• The substrate processing chamber 40 also comprises first and second gas supplies 80 a,b to deliver the process gas to the gas distributor 72, the gas supplies 80 a,b each comprising a gas source 82 a,b, one or more gas conduits 84 a,b, and one or more gas valves 86 a,b. In one version, the first gas supply 80 a comprises a first gas conduit 84 a and a first gas valve 86 a to deliver a dielectric deposition gas from the gas source 80 a to a first inlet 78 a of the gas distributor 72, and the second gas supply 80 b comprises a second gas conduit 84 b and a second gas valve 86 b to deliver a treatment gas from the second gas source 80 b to a second inlet 78 b of the gas distributor 72.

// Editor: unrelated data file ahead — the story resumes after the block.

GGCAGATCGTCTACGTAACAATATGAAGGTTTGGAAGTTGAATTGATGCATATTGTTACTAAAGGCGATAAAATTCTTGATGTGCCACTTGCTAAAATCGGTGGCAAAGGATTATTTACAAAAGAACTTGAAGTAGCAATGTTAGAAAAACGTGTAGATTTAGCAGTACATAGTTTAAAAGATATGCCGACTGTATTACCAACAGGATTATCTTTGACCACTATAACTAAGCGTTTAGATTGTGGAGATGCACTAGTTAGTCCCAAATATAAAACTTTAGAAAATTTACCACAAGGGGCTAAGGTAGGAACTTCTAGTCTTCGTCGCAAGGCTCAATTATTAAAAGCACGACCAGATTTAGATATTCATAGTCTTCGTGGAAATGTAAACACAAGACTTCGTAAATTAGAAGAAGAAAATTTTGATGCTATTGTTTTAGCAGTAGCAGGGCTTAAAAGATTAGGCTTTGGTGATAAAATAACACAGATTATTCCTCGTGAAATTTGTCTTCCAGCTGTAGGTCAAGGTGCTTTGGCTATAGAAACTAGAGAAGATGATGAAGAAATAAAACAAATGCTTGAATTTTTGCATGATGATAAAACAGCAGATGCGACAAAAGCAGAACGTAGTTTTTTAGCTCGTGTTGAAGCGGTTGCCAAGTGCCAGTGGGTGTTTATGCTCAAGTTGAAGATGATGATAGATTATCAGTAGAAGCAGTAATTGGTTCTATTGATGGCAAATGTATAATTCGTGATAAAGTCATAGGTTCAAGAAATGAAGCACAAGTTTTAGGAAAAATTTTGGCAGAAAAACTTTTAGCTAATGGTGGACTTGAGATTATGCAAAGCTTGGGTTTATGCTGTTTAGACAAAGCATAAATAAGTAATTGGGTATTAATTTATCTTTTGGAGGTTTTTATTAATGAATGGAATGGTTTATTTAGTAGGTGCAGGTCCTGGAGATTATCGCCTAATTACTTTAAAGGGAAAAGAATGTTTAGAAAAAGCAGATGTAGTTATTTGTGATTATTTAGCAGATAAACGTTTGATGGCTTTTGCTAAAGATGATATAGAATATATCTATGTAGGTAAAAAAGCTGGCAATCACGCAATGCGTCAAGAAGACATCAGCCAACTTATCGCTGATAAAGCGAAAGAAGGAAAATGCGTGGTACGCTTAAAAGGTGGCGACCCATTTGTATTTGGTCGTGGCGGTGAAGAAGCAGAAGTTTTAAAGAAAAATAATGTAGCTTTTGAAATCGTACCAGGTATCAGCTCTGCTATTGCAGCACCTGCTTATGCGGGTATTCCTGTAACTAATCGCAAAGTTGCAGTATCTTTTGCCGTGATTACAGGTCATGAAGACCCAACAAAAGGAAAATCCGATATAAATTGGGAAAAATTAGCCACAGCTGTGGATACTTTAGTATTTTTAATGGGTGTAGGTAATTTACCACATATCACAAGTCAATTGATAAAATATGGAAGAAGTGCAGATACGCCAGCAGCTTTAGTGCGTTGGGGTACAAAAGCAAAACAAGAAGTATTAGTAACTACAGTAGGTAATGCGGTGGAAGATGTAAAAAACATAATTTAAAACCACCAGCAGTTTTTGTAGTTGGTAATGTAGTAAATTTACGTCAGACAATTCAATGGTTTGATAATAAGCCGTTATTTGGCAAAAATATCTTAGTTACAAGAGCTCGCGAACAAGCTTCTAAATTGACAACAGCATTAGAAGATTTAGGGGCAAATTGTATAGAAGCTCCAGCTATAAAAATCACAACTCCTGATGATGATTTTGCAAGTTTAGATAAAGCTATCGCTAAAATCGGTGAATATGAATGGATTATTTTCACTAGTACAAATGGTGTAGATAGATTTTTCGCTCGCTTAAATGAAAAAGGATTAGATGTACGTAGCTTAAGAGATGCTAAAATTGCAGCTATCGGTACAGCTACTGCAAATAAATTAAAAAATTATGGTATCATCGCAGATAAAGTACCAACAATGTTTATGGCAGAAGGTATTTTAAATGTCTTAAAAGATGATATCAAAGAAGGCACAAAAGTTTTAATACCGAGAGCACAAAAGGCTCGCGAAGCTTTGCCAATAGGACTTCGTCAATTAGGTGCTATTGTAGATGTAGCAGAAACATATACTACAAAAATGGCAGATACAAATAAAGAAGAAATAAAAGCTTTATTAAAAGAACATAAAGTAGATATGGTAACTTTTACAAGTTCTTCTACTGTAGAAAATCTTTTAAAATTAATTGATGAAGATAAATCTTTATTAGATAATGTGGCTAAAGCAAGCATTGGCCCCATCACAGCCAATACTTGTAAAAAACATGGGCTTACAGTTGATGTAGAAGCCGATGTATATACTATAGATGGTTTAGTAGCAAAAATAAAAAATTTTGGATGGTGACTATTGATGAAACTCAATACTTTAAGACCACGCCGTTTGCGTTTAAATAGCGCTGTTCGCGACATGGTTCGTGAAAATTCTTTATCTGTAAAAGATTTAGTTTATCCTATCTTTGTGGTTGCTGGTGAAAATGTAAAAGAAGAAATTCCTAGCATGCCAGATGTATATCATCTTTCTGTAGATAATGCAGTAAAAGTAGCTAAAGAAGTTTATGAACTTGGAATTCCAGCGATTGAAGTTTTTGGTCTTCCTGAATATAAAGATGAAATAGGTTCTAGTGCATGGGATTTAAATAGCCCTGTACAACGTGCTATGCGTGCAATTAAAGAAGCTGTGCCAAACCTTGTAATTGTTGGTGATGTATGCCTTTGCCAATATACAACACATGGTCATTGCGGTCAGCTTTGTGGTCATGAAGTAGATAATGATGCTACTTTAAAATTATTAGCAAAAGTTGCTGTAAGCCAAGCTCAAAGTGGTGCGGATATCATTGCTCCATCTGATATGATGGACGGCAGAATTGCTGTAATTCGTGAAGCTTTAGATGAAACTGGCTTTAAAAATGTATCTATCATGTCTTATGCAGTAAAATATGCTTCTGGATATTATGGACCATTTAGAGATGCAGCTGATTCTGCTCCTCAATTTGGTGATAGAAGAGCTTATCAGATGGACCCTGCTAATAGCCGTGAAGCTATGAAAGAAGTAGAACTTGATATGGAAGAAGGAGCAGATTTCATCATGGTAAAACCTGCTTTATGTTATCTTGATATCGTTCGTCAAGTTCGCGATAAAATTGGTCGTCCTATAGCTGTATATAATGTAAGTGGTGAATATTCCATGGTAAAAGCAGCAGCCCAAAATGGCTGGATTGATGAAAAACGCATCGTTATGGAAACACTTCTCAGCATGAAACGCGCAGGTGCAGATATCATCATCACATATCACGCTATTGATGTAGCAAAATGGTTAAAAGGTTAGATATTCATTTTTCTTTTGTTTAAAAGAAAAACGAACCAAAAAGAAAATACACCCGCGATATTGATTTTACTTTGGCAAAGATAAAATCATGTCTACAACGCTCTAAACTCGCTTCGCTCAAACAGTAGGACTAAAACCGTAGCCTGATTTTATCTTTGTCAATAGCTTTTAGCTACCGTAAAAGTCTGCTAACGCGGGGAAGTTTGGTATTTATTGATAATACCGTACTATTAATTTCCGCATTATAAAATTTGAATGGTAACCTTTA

• The process gas can be energized by coupling electromagnetic energy—for example, high-frequency voltage energy to the process gas to form a plasma from the process gas. To energize the dielectric deposition gas, a voltage is applied between (i) a first electrode 44 a, which may be the gas distributor 72, ceiling 52, or chamber sidewall 54, and (ii) the electrode 44 b in the support 58. The voltage applied across the pair of electrodes 44 a,b capacitively couples energy to the process gas in the process zone 42. Typically, the voltage applied to the electrodes 44 a,b is an alternating voltage which oscillates at a radio frequency. Generally, radio frequencies cover the range of from about 3 kHz to about 300 GHz. For the purposes of the present application, low radio frequencies are those which are less than about 1 MHz, and more preferably from about 100 KHz to 1 MHz (e.g., about 300 KHz). Also, for the purposes of the present application, high radio frequencies are those from about 3 MHz to about 60 MHz, and more preferably about 13.56 MHz. The selected radio frequency voltage is applied to the first electrode 44 a at a power level of from about 10 W to about 1000 W, and the second electrode 44 b is typically grounded. However, the particular radio frequency range that is used and the power level of the applied voltage depend on the type of material to be deposited.